By John Smith

Recently, I heard it said, “It’s our definition of great that’s the problem.” While it was shared in a specific context, that statement prompted me to think of how I define other things in my life. Whether it’s greatness, success, wealth, love, or any other such concept that people often hope to achieve, the definition can make all the difference in the world. 

Take success for example. It is often measured by the size of the house, cost of the car, brand of the clothes, and/or the degree or title that follows one’s name. Yet, what we often don’t know is if that person is in debt up to their proverbial eyeballs, if they’re over-extended, or possibly an overlording micromanager only focused on dollars, for whom no one wants to work. The surface things point to “success,” but beneath the surface, it may be a much different story.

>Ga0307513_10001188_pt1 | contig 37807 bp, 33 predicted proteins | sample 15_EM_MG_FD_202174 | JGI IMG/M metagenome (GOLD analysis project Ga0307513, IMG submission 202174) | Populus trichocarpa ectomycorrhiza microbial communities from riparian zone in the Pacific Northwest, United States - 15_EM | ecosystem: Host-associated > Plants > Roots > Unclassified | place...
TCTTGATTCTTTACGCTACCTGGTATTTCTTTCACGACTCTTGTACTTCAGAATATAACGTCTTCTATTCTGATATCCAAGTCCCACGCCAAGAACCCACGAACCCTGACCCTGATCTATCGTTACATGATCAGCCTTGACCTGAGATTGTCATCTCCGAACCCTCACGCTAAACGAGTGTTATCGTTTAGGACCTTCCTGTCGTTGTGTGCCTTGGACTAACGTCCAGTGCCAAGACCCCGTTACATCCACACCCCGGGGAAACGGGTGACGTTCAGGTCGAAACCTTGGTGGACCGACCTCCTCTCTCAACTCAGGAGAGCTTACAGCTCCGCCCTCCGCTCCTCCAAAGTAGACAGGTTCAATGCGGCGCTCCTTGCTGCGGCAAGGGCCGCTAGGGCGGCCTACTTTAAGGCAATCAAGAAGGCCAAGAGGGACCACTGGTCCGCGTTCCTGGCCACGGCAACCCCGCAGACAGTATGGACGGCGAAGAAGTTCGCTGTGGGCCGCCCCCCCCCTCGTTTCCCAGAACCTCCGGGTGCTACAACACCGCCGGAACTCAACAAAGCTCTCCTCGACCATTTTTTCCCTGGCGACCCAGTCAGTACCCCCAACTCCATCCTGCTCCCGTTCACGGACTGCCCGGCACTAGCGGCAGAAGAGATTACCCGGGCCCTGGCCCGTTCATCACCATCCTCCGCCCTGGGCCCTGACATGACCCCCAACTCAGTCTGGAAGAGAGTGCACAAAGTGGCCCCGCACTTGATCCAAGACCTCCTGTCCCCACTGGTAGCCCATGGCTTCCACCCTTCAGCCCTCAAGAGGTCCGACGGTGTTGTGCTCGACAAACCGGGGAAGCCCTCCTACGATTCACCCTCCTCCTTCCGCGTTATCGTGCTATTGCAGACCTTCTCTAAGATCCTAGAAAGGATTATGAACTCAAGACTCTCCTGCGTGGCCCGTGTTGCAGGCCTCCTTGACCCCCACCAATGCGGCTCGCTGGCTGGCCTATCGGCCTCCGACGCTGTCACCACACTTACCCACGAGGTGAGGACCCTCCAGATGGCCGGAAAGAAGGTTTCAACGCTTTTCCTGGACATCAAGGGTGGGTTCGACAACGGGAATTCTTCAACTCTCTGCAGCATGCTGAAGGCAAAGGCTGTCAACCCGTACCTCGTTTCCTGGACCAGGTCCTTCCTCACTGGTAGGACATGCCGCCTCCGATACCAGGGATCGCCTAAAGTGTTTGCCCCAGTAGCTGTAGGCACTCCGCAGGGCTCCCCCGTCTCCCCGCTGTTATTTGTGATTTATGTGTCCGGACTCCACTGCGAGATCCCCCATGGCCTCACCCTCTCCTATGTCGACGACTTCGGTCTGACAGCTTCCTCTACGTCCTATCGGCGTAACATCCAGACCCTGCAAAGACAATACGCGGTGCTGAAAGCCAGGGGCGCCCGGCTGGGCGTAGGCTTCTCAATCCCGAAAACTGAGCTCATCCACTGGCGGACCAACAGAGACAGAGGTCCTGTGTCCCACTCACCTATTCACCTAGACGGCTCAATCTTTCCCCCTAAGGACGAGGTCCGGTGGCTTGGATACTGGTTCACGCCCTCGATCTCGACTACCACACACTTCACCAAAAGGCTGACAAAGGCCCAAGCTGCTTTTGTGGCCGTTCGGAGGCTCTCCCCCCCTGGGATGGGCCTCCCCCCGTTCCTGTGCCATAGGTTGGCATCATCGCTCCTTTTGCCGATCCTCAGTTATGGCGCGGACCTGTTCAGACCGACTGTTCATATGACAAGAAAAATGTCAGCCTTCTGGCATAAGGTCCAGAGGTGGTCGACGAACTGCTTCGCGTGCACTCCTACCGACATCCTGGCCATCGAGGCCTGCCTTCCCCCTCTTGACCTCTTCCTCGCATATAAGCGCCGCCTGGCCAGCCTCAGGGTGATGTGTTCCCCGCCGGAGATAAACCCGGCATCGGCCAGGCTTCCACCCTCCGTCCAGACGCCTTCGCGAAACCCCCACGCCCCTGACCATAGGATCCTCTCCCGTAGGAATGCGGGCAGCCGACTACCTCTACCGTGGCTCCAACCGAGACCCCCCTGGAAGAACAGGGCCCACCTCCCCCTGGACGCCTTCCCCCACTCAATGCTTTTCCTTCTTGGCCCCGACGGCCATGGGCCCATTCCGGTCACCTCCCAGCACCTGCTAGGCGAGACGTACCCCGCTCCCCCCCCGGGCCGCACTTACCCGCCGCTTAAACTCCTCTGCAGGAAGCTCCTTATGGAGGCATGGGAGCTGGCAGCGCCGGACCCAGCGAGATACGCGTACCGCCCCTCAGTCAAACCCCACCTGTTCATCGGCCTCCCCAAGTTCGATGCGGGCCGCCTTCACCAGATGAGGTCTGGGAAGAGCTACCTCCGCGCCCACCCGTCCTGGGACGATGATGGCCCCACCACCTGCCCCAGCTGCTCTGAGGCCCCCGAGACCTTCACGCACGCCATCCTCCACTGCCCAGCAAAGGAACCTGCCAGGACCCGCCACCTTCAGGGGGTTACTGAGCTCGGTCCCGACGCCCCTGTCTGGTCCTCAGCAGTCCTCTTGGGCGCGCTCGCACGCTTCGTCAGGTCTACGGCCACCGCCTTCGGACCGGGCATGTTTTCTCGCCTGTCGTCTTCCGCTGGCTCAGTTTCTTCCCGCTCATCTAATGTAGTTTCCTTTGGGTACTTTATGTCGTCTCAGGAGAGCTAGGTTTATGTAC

What about wealth? It’s historically associated with money or possessions; yet, I’ve heard too many stories of people who have more money than they know what to do with but are unhappy or have lost relationships with their loved ones because of it. Is a person wealthy if they have financial wealth alone? What about the person who has little in terms of possessions or wealth but has a loving, caring family? Again, it goes back to our definitions. It’s not to say that there aren’t financially wealthy people with loving families – there are. The point is that we need to review our definitions from time to time. Review what we are using to measure things like success, wealth, love, influence, friendship. Take the long view so you can look back over a life that hasn’t been superficial but one that’s been invested in others, meaningful, and worthwhile. So, let me ask you… how are you defining the things that matter?

Our guest columnist this month is John Smith, an Operations Supervisor at Fleenor Security Systems. Originally from Michigan, John lives in Knoxville with his wife and three daughters.